Habitat Dependency Injection with Sitecore 8.2

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If you attended @seanholmseby’s session on making Habitat your home at Sitecore Symposium 2016, you will have heard him discuss dependency injection with Sitecore 8.2 and how you can use this in the Habitat Demo project or a Helix based project. One of the options discussed was to pass the container around in a pipeline and let each project register its own dependencies. This approach was also discussed by Kevin Brechbühl (@aquasonic for those on the slack chat). A new pipeline was created and called from the Initialize pipeline and the container was part of the pipeline args. While this approach does work it breaks some of the principles that govern good DI practice.

Composition Root

In Mark Seemann’s book he describes the Composition Root pattern. Most agree that we should be using the Constructor Injection pattern when requiring dependencies, we have to also define an area that is responsible for composing those classes and their dependencies. Where should that be? Mark points out that this should be As close as possible to the application’s entry point. This place is called the Composition Root and is usually defined as:

A Composition Root is a (preferably) unique location in an application where modules are composed together.

The problem with the approach discussed above is that it requires your library to reference the container. This breaks the Composition Root pattern which specifies:

A DI Container should only be referenced from the Composition Root. All other modules should have no reference to the container.

And this makes sense - one of the purposes of Dependency Injection is to remove tightly coupled dependencies. Adding in a dependency to the container in our libraries goes against that purpose.

Pre-Habitat/Helix

Pre-Habitat/Helix it was a fairly simple process to create a class in App_Start or if you wanted to keep things ‘Sitecorey’ (not the same as @SiteCorey!) you could add a new processor to the Initialize pipeline.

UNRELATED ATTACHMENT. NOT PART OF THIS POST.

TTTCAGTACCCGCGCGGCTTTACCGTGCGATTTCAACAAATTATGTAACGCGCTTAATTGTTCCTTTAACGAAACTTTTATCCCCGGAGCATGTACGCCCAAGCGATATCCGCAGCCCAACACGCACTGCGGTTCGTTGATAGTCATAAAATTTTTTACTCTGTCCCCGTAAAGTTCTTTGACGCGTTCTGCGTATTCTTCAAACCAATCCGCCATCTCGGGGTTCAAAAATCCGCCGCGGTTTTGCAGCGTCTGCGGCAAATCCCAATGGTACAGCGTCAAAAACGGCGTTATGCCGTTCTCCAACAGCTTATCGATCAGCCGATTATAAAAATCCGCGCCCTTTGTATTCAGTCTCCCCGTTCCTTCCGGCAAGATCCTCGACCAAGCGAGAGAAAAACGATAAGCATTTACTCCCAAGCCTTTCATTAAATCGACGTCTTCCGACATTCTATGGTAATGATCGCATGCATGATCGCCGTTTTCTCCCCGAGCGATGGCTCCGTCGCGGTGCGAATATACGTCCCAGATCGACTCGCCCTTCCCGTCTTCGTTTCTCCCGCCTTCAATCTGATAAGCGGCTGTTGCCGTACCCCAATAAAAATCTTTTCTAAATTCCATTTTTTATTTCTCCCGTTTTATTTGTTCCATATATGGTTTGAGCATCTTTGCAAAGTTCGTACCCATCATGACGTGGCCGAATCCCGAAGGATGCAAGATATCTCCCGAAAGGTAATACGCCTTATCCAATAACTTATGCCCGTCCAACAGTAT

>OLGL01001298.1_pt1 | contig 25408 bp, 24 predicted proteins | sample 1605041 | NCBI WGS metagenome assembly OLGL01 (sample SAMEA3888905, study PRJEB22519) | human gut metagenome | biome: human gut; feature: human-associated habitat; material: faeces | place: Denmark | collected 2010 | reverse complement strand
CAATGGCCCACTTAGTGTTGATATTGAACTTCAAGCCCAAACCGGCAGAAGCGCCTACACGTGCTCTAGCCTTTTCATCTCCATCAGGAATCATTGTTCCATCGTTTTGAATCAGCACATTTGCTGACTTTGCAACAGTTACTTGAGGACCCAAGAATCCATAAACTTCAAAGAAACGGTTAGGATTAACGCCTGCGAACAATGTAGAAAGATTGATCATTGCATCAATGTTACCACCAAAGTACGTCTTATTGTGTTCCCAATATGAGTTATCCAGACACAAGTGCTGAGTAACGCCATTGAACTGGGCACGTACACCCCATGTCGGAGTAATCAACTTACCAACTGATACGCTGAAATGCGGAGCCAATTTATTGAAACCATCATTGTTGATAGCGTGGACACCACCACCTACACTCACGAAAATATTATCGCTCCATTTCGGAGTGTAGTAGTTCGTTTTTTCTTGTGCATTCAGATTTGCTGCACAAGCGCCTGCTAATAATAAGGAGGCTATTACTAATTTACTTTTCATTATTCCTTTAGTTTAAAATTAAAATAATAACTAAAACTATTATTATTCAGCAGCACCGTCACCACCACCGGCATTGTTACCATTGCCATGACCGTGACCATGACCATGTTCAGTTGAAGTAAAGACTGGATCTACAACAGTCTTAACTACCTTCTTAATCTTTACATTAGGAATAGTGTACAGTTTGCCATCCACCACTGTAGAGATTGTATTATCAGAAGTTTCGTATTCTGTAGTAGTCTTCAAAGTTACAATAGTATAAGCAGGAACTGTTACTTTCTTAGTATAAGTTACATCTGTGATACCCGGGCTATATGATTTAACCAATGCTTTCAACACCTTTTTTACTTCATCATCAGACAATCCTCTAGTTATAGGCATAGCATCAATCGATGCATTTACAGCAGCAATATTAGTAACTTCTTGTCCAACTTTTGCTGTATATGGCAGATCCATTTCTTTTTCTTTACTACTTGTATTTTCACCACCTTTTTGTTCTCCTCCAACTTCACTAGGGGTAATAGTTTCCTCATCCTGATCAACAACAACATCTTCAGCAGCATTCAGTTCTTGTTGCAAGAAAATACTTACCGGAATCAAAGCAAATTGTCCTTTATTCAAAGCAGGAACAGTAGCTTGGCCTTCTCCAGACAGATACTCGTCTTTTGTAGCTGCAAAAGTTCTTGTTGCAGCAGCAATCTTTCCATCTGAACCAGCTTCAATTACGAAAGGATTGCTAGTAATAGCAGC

You can still do this with Helix. But with the Helix design patterns, we have multiple features/projects that all have dependencies. Also - we need to be able to easily add new features, remove features without having to update the main application project each time. In fact, if you look at the website project file for Habitat - it does not contain references to all the feature or foundation libraries.

Dependency Injection really fits in the Foundation layer just as in Kevin’s example. So how can we do this, but not add a dependency to the container in all the projects

Microsoft Dependency Injection Abstractions

With 8.2, Sitecore have embraced DI at last!

Wooooooo

I wont go into the details here. @Kamsar and @Akshay have already done that for you.

One of the features of the MS DI Abstractions is the new interface IServiceCollection - this specifies the contract for a collection of service descriptors.

This will enable us to build a collection of our dependencies and services, without a direct reference to the container. Also the registrations are not created in our feature. The Sitecore application or our own pipeline can take care of that, obeying the Composition Root pattern.

So how does that work? We have a few options!

Option 1: Just use Sitecore’s Container

The simplest method to register your dependencies is to just use Sitecore’s own DI abstractions and container. Each foundation and feature project just needs a single class and some config. This has been covered in other posts, but for completeness here is the method. Lets update the Accounts Feature from the Habitat demo project.

First we need a configurator, this will add our registrations to the IServiceCollection for the application:

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namespace Sitecore.Feature.Accounts
{
using Microsoft.Extensions.DependencyInjection;
using Sitecore.DependencyInjection;
using Sitecore.Foundation.DependencyInjection;
public class RegisterDependencies : IServicesConfigurator
{
public void Configure(IServiceCollection serviceCollection)
{
serviceCollection.AddTransient<IAccountRepository, AccountRepository>();
// TODO: Add any other registrations here
serviceCollection.AddMvcControllersInCurrentAssembly();
}
}
}